Charles Lyttelton (bishop)
Lyttelton was the third son of Sir Thomas Lyttelton, 4th Baronet, by his wife Christian, daughter of Sir Richard Temple, 3rd Baronet of Stowe, Buckinghamshire. He was born at Hagley, Worcestershire, and educated at Eton College and University College, Oxford, where he matriculated on 10 October 1732, and graduated B.C.L. March 1745, D.C.L. June 1745. He was called to the bar at the Middle Temple in 1738, but soon abandoned it for the church, being ordained in 1742.
Almost immediately (13 August 1743) he was instituted to the rectory of Alvechurch, Worcestershire. Through his family influence he was made chaplain to George II in December 1747, installed as Dean of Exeter on 4 June 1748, and collated to a prebendal stall in Exeter Cathedral on 5 May 1748. In 1761 the Dean describes the cathedral library as having over 6,000 books and some good manuscripts. He describes the work which has been done to repair and list the contents of the manuscripts. At the same time the muniments and records had been cleaned and moved to a suitable muniment room. George Grenville, a cousin, pressed for Lyttelton's advancement. He was promoted to the see of Carlisle, and was consecrated in Whitehall Chapel on 21 March 1762, but his health was not good. He died unmarried in Clifford Street, London, on 22 December 1768, and was buried at St John the Baptist Church, Hagley, on 30 December. The chancel of that church had been ornamented in 1764 at his expense with shields of arms of his paternal ancestors.
Lyttelton was elected a Fellow of the Royal Society in January 1743, and Fellow of the Society of Antiquaries in 1746; and in 1765 he was promoted to be President of the Society of Antiquaries. He contributed to the Philosophical Transactions, and wrote for Archaeologia (vols. 1-3.). Rosemary Sweet writes:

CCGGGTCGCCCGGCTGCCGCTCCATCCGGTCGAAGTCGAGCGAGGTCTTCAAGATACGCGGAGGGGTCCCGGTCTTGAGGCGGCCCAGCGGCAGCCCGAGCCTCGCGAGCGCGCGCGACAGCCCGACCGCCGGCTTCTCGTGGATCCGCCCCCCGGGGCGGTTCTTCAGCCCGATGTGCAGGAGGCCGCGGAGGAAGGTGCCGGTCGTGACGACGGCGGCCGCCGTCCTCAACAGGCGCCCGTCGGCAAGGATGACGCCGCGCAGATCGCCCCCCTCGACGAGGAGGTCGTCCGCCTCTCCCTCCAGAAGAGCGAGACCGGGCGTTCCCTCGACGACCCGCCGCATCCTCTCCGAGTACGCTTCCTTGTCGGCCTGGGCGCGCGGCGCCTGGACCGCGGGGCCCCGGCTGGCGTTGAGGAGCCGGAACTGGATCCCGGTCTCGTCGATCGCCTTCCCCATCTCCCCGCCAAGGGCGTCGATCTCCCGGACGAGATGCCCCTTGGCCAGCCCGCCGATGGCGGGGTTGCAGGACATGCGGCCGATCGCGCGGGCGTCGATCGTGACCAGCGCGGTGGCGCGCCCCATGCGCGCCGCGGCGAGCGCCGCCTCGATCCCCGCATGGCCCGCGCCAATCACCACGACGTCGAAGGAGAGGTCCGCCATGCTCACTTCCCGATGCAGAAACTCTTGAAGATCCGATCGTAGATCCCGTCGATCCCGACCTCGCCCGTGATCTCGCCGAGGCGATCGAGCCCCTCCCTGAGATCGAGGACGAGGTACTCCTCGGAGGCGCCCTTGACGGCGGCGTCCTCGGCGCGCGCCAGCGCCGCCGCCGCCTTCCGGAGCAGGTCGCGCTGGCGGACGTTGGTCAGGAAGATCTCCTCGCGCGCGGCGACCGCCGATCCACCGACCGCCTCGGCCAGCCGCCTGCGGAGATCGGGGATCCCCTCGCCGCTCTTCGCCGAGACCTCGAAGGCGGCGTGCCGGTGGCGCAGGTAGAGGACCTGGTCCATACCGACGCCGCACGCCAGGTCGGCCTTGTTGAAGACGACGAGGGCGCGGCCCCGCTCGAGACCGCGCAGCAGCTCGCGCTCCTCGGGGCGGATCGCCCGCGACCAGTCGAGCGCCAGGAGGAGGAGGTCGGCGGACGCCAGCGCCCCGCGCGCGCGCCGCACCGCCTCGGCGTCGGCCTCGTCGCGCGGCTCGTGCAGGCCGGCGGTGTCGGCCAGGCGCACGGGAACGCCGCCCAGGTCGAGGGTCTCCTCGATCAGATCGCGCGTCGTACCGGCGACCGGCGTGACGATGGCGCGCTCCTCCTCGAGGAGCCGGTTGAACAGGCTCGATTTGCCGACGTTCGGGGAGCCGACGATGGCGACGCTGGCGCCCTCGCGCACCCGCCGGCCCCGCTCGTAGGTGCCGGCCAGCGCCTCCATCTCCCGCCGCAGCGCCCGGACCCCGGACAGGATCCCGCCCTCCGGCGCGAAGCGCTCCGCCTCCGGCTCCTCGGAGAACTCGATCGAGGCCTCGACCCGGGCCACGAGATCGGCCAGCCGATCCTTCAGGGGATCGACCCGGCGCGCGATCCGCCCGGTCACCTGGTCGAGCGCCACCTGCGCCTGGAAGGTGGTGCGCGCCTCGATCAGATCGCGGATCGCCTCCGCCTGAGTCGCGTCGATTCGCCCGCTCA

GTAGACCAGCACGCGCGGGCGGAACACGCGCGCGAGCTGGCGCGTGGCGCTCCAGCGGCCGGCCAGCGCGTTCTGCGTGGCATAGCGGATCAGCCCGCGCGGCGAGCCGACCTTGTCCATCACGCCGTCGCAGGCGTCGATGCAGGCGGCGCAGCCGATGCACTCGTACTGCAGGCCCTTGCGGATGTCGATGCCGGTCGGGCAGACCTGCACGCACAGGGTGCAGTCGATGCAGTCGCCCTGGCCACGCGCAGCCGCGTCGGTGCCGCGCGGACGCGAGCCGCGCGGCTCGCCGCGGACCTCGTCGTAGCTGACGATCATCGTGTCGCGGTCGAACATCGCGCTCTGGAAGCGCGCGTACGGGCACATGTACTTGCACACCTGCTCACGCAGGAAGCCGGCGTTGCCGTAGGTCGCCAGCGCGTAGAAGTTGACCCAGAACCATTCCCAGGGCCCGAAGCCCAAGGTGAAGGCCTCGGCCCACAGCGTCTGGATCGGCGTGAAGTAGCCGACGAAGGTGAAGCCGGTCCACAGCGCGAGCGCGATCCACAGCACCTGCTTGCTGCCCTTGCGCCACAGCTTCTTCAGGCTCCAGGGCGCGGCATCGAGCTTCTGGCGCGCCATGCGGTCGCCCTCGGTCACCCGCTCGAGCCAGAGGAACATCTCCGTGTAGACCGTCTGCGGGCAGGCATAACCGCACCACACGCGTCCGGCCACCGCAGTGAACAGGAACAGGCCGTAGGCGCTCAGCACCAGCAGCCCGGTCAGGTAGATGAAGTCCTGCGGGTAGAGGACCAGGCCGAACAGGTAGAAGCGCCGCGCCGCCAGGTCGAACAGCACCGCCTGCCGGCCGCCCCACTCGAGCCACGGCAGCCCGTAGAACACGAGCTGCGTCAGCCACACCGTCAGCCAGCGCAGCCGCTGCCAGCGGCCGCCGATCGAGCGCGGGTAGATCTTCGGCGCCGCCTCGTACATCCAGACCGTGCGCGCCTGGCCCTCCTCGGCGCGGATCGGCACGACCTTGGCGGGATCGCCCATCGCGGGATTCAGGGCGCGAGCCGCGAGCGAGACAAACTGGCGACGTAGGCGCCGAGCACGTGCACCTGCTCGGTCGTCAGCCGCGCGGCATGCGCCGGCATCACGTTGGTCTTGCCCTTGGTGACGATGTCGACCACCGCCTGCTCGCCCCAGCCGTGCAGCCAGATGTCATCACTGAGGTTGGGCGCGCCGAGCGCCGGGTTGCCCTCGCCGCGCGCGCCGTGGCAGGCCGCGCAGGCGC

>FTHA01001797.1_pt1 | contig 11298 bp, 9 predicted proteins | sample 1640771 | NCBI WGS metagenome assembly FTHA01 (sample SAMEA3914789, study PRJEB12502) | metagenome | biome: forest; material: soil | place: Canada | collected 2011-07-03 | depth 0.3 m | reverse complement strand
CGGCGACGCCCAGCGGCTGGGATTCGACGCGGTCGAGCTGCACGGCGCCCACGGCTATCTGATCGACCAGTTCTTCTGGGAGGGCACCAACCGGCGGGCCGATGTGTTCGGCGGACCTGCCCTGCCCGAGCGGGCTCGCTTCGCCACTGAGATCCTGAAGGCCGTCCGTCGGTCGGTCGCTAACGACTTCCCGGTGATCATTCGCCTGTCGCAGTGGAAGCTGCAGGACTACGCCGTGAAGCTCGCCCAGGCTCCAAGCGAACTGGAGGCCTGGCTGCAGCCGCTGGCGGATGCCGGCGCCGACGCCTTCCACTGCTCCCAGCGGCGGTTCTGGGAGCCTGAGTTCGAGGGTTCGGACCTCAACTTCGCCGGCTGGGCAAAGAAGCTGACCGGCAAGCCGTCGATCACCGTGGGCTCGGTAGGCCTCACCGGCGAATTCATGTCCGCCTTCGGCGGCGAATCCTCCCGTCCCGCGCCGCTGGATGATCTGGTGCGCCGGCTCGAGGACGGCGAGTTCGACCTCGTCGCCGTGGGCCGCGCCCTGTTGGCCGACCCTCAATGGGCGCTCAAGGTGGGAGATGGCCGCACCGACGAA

Antiquaries such as Charles Lyttelton and Richard Gough played a pivotal role in establishing the systematic study of architectural history, and in their re-evaluation of the Gothic style of architecture contributed to the development of a historicist approach to the past.
William Borlase addressed to him his volume on Scilly (1758), Andrew Coltee Ducarel inscribed to him a work on Anglo-Norman antiquities (1767), and Samuel Pegge wrote to him an essay on the coins of Cunobelin (1766). Lyttelton bequeathed his manuscripts to the Society of Antiquaries. They formed the basis of Treadway Russell Nash's History of Worcestershire, and of the works of later writers on the county. Stebbing Shaw's History of Staffordshire was partly compiled from them, and from the same source many improvements were made in Sampson Erdeswicke's Survey of Staffordshire (1820 and 1844). Not the least of his impact was in his encouragement of his ward Samuel Hellier to study at Exeter College, Oxford, where he developed a passion for music.
- Rosemary Sweet, Antiquaries: The Discovery of the Past in Eighteenth-Century Britain (2004), p. xvi.
- Catherine Frew and Arnold Myers, "Sir Samuel Hellier's 'Musicall Instruments'", Galpin Society Journal, vol. 56, June 2003. Includes a full-page colour portrait. JSTOR link
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